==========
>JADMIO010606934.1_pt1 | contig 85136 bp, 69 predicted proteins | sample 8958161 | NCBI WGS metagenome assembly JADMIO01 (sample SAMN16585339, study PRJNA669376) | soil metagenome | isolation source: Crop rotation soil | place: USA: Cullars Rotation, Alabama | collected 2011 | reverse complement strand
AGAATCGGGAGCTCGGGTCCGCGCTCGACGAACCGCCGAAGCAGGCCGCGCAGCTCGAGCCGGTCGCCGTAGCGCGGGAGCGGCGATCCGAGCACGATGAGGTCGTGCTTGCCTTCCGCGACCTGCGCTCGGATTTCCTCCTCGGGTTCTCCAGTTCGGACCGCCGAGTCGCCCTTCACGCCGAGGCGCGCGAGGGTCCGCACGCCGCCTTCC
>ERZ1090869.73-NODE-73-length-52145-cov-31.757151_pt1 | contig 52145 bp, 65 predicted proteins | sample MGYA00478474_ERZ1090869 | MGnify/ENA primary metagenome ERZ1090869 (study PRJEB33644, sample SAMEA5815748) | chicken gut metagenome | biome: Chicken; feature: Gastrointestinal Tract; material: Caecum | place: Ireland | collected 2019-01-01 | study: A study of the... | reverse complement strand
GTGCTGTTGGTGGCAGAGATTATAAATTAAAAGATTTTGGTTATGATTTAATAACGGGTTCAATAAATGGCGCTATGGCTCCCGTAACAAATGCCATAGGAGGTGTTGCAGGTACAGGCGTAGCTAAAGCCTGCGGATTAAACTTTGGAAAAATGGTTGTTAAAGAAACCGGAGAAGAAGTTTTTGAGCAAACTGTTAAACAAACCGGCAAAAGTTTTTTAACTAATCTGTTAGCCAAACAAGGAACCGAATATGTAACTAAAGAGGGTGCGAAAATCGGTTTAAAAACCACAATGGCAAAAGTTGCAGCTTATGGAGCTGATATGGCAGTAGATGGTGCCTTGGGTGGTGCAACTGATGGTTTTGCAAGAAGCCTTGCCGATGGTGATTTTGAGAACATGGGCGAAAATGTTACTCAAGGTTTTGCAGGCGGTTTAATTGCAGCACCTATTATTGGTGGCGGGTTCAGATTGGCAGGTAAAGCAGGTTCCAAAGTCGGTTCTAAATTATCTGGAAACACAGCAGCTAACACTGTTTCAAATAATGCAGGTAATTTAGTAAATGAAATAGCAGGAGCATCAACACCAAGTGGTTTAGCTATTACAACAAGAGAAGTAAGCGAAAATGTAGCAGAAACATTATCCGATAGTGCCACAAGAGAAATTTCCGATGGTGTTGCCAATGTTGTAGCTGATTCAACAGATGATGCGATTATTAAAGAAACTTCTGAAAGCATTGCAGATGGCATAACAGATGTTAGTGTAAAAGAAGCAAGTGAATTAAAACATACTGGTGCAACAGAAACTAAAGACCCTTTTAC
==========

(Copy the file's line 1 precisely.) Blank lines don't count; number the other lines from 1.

>JADMIO010606934.1_pt1 | contig 85136 bp, 69 predicted proteins | sample 8958161 | NCBI WGS metagenome assembly JADMIO01 (sample SAMN16585339, study PRJNA669376) | soil metagenome | isolation source: Crop rotation soil | place: USA: Cullars Rotation, Alabama | collected 2011 | reverse complement strand